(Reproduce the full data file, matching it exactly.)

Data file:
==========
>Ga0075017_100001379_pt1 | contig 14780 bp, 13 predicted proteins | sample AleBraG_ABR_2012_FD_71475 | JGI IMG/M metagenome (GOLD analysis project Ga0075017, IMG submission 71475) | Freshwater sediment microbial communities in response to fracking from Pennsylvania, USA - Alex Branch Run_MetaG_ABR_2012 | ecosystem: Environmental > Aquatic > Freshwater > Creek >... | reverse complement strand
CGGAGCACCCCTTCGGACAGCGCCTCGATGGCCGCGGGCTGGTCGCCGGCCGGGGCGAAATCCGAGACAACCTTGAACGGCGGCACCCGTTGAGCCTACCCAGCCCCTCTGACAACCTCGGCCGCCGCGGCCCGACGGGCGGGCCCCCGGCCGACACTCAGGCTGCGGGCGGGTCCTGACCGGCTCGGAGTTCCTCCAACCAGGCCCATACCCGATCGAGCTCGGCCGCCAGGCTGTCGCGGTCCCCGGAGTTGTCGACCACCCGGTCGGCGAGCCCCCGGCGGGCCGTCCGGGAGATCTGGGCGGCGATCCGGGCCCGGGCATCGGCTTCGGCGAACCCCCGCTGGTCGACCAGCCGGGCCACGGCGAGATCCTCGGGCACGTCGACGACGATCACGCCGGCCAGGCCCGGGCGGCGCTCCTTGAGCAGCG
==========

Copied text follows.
>Ga0075017_100001379_pt1 | contig 14780 bp, 13 predicted proteins | sample AleBraG_ABR_2012_FD_71475 | JGI IMG/M metagenome (GOLD analysis project Ga0075017, IMG submission 71475) | Freshwater sediment microbial communities in response to fracking from Pennsylvania, USA - Alex Branch Run_MetaG_ABR_2012 | ecosystem: Environmental > Aquatic > Freshwater > Creek >... | reverse complement strand
CGGAGCACCCCTTCGGACAGCGCCTCGATGGCCGCGGGCTGGTCGCCGGCCGGGGCGAAATCCGAGACAACCTTGAACGGCGGCACCCGTTGAGCCTACCCAGCCCCTCTGACAACCTCGGCCGCCGCGGCCCGACGGGCGGGCCCCCGGCCGACACTCAGGCTGCGGGCGGGTCCTGACCGGCTCGGAGTTCCTCCAACCAGGCCCATACCCGATCGAGCTCGGCCGCCAGGCTGTCGCGGTCCCCGGAGTTGTCGACCACCCGGTCGGCGAGCCCCCGGCGGGCCGTCCGGGAGATCTGGGCGGCGATCCGGGCCCGGGCATCGGCTTCGGCGAACCCCCGCTGGTCGACCAGCCGGGCCACGGCGAGATCCTCGGGCACGTCGACGACGATCACGCCGGCCAGGCCCGGGCGGCGCTCCTTGAGCAGCG